Blu-ray Review: Tex Avery Screwball Classics: Volume 1 (1943-1951) | Under the Radar - Music Magazine
Thursday, December 3rd, 2020  

Tex Avery Screwball Classics: Volume 1 (1943-1951)

Studio: Warner Archive

Apr 01, 2020 Web Exclusive Bookmark and Share

Longtime readers will know we hold a special place in our hearts for animation from Hollywood’s golden age . . . and earlier. While Blu-ray has spoiled us for Disney classics, Looney Tunes, and a handful of other re-mastered releases, some big names have been suspiciously absent from the HD format: perhaps none more notable than Tex Avery, who bounced from working on Bugs to headlining his own shorts in the 1940s.

In his early career at Warner Bros., Tex Avery had a hand in creating several beloved Looney Tunes characters including Porky Pig, Daffy Duck, Elmer Fudd, and Bugs Bunny. After butting heads with the studio boss, Avery moved to MGM, where the Technicolor films found in this set came to fruition. The shorts collected on Screwball Classics: Volume 1 aren’t nearly as well-remembered as the Merrie Melodies or Silly Symphonies of the era, but that’s likely because they skew more adult than those—and thus, didn’t make their way into the Saturday Morning Cartoon rotation for the next half-century. If you’re not familiar with these particular films, you’ll probably know a few of the characters they introduced, such as Droopy Dog, Screwy Squirrel, or his bug-eyed, tongue-rolling Wolf character.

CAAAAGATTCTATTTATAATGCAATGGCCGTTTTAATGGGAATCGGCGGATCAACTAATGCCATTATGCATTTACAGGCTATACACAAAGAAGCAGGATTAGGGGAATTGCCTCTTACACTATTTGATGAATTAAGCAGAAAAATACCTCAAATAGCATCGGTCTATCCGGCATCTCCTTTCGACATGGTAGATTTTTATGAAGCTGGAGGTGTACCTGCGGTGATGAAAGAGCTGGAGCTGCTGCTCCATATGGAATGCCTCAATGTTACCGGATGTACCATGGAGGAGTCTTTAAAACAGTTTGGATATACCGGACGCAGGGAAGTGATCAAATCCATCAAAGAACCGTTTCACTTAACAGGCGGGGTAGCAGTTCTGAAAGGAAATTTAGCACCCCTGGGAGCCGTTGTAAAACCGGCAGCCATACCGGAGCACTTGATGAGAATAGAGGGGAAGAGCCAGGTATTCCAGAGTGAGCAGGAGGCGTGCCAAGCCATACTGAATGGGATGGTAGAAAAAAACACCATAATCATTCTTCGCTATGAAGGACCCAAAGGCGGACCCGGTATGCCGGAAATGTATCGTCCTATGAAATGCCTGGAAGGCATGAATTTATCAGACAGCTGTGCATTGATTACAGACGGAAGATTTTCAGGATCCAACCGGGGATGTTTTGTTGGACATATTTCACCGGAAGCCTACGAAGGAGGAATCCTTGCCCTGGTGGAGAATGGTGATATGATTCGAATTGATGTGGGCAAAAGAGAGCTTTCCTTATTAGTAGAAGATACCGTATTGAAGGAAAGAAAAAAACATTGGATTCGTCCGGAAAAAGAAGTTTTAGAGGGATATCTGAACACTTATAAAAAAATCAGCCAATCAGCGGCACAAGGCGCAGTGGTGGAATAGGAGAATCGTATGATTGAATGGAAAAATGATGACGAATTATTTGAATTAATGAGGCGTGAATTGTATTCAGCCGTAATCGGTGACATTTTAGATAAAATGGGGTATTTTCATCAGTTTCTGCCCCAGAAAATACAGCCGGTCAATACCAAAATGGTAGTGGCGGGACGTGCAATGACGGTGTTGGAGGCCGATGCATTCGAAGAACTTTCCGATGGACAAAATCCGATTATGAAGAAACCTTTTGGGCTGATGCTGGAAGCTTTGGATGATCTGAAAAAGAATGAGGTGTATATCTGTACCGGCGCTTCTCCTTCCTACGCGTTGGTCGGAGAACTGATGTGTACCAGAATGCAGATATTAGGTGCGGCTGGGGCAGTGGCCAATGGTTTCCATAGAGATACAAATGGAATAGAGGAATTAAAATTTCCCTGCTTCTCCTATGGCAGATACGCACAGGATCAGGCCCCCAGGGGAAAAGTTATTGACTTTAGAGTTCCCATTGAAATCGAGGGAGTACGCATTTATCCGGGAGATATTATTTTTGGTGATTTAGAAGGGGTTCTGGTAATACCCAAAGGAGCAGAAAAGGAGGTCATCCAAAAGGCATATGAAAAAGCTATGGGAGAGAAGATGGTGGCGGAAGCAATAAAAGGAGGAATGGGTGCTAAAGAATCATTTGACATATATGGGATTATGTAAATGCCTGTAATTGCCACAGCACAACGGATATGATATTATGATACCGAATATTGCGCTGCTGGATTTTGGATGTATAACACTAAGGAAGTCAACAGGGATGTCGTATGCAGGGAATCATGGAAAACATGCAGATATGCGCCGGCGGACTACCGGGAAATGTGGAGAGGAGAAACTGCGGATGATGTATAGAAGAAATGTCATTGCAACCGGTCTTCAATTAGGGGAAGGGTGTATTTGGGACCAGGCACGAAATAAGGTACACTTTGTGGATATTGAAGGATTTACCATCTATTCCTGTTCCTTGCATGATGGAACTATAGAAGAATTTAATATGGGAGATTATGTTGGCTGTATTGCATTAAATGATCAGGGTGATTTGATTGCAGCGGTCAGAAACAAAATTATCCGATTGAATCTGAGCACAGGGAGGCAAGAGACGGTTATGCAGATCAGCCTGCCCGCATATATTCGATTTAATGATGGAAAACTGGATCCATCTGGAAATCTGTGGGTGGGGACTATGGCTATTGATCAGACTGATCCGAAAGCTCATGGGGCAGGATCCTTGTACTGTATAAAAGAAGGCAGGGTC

Beautifully re-mastered here, Avery’s bright colors and madcap motion look incredible. These are Avery’s trademark fast-paced, gag-every-five-seconds style of storytelling, but geared towards the grown-up moviegoer of the day. Kids will laugh at the visual jokes, while adults will better appreciate the retelling of Red Hot Riding Hood with Red as something of a gangster’s moll, and Symphony in Slang – which plays visually on popular, ‘40s turns-of-phrase – could potentially fly over a child’s head. But, for the adult enthusiast, this is a superb archive of hilarious cartoons that reputedly haven’t been re-released since the LaserDisc era. We’re hoping it does well enough to merit a volume two which collects another large swath of Avery’s MGM-era filmography.



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